Facts About Prostate Cancer Part II

Facts About Prostate Cancer Part II

We previously laid down the particulars about the symptoms and risk factors for Prostate Cancer in Part 1 here.

Prostate cancer can spread to nearby organs, such as your bladder, or travel through your bloodstream or lymphatic system to your bones or other organs. Once it has spread to other areas of the body, it may still respond to treatment and may be controlled.

Read on for treatment options and complications.


Complications of prostate cancer and its treatments include:

Both prostate cancer and its treatment can cause urinary incontinence. Treatment for incontinence depends on the type you have, how severe it is and the likelihood it will improve over time. Treatment options may include medications, catheters and surgery.

**Erectile dysfunction
Erectile dysfunction can result from prostate cancer or its treatment, including surgery, radiation or hormone treatments. Medications, vacuum devices that assist in achieving erection and surgery are available to treat erectile dysfunction.

Reduce your risk of getting Prostate Cancer by paying attention to the following:

Eat a diet that consists of plenty fruit, veggies and whole grains. Avoid foods high in fat. Whether you can prevent prostate cancer through diet has yet to be conclusively proved. But eating a healthy diet with a variety of fruits and vegetables can improve your overall health.

Exercise at least a few hours a week. There is evidence to suggest that men who exercise regularly have a lower risk of Prostate Cancer.  If you’re new to exercise, start slow and work your way up to more exercise time each day.

Maintain a healthy weight by consuming healthy food and by exercising. Speak to your doctor about creating a plan.

A few studies imply that taking 5-alpha reductase inhibitors, finasteride (Propecia, Proscar) and dutasteride (Avodart), may decrease the risk of developing prostate cancer. These medications are used to control prostate gland enlargement and hair loss in men.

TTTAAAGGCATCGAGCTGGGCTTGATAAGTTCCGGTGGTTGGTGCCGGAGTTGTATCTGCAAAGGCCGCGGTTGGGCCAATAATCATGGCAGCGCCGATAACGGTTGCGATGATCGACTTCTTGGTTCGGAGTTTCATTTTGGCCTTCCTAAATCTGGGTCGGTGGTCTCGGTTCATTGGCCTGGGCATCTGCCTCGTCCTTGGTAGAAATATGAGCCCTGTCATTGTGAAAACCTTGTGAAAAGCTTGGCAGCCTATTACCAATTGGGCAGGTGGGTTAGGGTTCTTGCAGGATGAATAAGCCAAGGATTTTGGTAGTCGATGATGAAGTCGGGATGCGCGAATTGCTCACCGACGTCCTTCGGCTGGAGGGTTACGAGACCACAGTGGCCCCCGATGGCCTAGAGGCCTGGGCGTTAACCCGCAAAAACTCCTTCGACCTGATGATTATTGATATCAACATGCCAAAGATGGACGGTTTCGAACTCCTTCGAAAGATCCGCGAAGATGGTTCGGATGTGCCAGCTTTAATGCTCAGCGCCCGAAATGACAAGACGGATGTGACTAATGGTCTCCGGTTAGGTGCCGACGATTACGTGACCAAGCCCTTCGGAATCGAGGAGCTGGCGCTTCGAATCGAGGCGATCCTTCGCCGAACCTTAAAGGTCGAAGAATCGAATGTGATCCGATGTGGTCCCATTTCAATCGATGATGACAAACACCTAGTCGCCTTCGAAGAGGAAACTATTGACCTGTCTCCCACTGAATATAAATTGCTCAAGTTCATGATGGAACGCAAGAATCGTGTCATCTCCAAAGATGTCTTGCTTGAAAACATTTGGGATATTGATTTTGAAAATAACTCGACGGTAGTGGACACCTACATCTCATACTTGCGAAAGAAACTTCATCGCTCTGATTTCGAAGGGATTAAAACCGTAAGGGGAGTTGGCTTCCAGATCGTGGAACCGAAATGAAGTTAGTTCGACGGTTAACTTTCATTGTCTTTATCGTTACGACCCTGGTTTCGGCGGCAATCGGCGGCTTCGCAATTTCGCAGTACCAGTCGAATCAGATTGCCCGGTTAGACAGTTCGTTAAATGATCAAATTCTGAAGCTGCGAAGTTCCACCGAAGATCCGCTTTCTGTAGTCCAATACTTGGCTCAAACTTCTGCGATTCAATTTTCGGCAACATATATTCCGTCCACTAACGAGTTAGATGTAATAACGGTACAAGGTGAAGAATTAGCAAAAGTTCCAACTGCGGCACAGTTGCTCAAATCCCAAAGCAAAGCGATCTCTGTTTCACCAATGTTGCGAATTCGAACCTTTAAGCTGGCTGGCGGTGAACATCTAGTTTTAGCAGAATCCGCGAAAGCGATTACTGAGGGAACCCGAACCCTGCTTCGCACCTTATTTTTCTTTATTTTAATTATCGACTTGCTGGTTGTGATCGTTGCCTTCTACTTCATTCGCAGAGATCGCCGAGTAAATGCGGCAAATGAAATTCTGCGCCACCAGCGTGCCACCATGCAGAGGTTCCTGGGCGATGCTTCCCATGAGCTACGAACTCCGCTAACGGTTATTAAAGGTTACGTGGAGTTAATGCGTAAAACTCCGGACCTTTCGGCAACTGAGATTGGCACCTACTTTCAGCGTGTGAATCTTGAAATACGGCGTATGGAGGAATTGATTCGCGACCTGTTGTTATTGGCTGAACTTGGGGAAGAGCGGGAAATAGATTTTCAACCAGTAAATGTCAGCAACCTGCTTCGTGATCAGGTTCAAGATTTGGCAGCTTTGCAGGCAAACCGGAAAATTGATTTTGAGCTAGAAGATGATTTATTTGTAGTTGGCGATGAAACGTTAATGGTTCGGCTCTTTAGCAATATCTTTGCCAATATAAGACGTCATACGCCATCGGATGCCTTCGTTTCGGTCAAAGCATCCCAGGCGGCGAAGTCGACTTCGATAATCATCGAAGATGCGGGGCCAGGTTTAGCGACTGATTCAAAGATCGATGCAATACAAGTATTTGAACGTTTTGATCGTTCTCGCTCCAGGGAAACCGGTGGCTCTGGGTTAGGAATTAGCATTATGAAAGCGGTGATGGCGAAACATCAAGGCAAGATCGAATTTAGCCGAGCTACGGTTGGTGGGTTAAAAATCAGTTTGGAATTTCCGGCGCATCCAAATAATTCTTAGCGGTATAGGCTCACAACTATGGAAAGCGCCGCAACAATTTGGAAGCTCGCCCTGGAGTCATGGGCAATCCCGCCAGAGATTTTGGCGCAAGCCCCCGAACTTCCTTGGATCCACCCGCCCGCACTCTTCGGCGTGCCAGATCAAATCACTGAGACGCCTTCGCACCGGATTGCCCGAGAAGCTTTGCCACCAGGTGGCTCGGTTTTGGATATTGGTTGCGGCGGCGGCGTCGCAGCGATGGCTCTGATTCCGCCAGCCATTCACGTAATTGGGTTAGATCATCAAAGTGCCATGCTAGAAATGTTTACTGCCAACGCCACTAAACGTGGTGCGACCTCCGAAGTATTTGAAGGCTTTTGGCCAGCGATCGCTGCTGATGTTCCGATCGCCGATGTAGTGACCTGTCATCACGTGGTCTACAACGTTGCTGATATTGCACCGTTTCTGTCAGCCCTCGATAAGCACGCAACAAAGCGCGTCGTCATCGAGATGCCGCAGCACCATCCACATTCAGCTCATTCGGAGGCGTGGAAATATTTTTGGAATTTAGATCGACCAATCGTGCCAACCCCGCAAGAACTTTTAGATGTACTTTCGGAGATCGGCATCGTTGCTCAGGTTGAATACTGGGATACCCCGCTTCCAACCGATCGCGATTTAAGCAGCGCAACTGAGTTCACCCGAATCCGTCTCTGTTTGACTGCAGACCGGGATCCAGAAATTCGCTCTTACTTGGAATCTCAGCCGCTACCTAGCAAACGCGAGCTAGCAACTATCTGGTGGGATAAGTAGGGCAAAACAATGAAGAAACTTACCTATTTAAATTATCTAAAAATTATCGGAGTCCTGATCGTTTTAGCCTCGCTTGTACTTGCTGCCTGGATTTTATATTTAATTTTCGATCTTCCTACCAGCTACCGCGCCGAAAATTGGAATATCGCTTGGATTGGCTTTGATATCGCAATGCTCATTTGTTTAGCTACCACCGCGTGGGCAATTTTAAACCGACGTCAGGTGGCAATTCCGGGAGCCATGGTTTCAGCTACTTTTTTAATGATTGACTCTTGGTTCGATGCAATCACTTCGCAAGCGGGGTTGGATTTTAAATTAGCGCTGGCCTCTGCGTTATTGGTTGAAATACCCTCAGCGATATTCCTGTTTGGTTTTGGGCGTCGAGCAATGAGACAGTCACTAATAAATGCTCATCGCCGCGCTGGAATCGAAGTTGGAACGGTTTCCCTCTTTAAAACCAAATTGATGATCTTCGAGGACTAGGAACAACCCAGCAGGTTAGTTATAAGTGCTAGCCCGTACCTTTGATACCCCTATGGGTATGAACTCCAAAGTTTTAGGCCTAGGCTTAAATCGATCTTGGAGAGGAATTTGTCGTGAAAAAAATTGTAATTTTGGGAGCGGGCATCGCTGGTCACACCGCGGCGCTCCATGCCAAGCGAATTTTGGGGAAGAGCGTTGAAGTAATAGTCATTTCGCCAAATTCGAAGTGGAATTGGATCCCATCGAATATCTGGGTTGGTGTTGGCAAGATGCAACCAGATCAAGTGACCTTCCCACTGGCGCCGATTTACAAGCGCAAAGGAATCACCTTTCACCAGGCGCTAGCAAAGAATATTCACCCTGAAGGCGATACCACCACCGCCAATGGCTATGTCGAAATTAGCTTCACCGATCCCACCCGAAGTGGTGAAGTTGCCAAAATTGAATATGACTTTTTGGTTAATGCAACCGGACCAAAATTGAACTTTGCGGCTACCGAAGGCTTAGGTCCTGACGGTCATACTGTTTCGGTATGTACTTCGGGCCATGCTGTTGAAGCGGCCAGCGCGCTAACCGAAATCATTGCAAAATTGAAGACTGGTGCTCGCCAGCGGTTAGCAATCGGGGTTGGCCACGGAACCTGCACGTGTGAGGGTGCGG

Some evidence, however, points out that men taking these medications may have an increased risk of getting a more serious form of prostate.


Management is diverse for early and advanced prostate cancers, and recommendations depend on individual cases.

Early stage cancer
If the cancer is small and localized, it is usually managed by one of the following treatments:

PSA blood levels are regularly checked, but there is no immediate action. The risk of side-effects sometimes outweighs the need for immediate treatment for this slow-developing cancer.

Radical prostatectomy
The prostate is surgically removed. Traditional surgery requires a hospital stay of up to 10 days, with a recovery time of up to 3 months. Robotic keyhole surgery involves a shorter hospitalization and recovery period, but it can be more expensive.

Radioactive seeds are implanted into the prostate to deliver targeted radiation treatment.

Conformal radiation therapy
Radiation beams are shaped so that the region where they overlap is as close to the same shape as the organ or region that requires treatment. This minimizes healthy tissue exposure to radiation.

Intensity modulated radiation therapy
Beams with variable intensity are used. This is an advanced form of conformal radiation therapy. In the early stages, patients may receive radiation therapy combined with hormone therapy for a few months.

Advanced prostate cancer
Advanced cancer is more aggressive and will have spread further throughout the body.
Chemotherapy may be recommended.

Androgen deprivation therapy (ADT) is a hormone treatment that reduces the effect of androgens (male hormones). ADT can slow down and even stop cancer growth by reducing androgen levels. The patient will likely need long-term hormone therapy.